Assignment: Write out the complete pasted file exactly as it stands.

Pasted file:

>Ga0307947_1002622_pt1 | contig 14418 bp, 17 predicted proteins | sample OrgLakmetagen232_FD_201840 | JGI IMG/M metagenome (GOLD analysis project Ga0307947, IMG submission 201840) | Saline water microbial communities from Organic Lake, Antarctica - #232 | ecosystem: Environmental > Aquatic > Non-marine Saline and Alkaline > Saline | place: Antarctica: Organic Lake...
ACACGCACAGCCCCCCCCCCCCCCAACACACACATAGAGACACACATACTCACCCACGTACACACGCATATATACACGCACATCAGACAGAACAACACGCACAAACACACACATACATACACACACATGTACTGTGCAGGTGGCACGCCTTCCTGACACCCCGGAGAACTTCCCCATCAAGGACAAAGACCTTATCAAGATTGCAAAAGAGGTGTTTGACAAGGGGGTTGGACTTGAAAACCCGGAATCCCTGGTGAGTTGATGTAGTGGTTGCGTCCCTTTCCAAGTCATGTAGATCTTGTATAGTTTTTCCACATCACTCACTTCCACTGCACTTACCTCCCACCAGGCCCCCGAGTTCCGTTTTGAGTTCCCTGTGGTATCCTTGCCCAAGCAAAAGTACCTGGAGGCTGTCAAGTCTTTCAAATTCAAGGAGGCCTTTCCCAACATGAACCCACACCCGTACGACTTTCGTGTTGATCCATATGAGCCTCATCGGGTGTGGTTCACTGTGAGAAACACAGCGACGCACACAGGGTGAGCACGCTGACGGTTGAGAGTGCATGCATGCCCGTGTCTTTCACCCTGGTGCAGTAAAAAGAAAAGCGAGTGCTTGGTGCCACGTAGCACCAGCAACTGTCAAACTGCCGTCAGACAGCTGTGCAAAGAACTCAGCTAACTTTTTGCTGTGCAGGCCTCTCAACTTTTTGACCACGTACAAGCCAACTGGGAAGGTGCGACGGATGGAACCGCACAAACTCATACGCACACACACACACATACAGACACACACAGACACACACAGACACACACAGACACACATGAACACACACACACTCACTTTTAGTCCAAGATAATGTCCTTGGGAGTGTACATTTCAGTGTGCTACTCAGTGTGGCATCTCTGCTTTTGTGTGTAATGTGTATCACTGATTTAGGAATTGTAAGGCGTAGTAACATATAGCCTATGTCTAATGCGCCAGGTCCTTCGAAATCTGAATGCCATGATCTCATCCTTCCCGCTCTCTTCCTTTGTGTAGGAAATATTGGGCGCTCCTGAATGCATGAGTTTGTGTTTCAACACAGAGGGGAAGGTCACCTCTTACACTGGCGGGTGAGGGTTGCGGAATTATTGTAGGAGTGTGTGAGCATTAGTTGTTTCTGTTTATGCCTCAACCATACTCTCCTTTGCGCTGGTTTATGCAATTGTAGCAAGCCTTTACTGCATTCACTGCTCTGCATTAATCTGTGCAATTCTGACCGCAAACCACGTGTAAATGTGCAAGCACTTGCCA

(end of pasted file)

>Ga0307947_1002622_pt1 | contig 14418 bp, 17 predicted proteins | sample OrgLakmetagen232_FD_201840 | JGI IMG/M metagenome (GOLD analysis project Ga0307947, IMG submission 201840) | Saline water microbial communities from Organic Lake, Antarctica - #232 | ecosystem: Environmental > Aquatic > Non-marine Saline and Alkaline > Saline | place: Antarctica: Organic Lake...
ACACGCACAGCCCCCCCCCCCCCCAACACACACATAGAGACACACATACTCACCCACGTACACACGCATATATACACGCACATCAGACAGAACAACACGCACAAACACACACATACATACACACACATGTACTGTGCAGGTGGCACGCCTTCCTGACACCCCGGAGAACTTCCCCATCAAGGACAAAGACCTTATCAAGATTGCAAAAGAGGTGTTTGACAAGGGGGTTGGACTTGAAAACCCGGAATCCCTGGTGAGTTGATGTAGTGGTTGCGTCCCTTTCCAAGTCATGTAGATCTTGTATAGTTTTTCCACATCACTCACTTCCACTGCACTTACCTCCCACCAGGCCCCCGAGTTCCGTTTTGAGTTCCCTGTGGTATCCTTGCCCAAGCAAAAGTACCTGGAGGCTGTCAAGTCTTTCAAATTCAAGGAGGCCTTTCCCAACATGAACCCACACCCGTACGACTTTCGTGTTGATCCATATGAGCCTCATCGGGTGTGGTTCACTGTGAGAAACACAGCGACGCACACAGGGTGAGCACGCTGACGGTTGAGAGTGCATGCATGCCCGTGTCTTTCACCCTGGTGCAGTAAAAAGAAAAGCGAGTGCTTGGTGCCACGTAGCACCAGCAACTGTCAAACTGCCGTCAGACAGCTGTGCAAAGAACTCAGCTAACTTTTTGCTGTGCAGGCCTCTCAACTTTTTGACCACGTACAAGCCAACTGGGAAGGTGCGACGGATGGAACCGCACAAACTCATACGCACACACACACACATACAGACACACACAGACACACACAGACACACACAGACACACATGAACACACACACACTCACTTTTAGTCCAAGATAATGTCCTTGGGAGTGTACATTTCAGTGTGCTACTCAGTGTGGCATCTCTGCTTTTGTGTGTAATGTGTATCACTGATTTAGGAATTGTAAGGCGTAGTAACATATAGCCTATGTCTAATGCGCCAGGTCCTTCGAAATCTGAATGCCATGATCTCATCCTTCCCGCTCTCTTCCTTTGTGTAGGAAATATTGGGCGCTCCTGAATGCATGAGTTTGTGTTTCAACACAGAGGGGAAGGTCACCTCTTACACTGGCGGGTGAGGGTTGCGGAATTATTGTAGGAGTGTGTGAGCATTAGTTGTTTCTGTTTATGCCTCAACCATACTCTCCTTTGCGCTGGTTTATGCAATTGTAGCAAGCCTTTACTGCATTCACTGCTCTGCATTAATCTGTGCAATTCTGACCGCAAACCACGTGTAAATGTGCAAGCACTTGCCA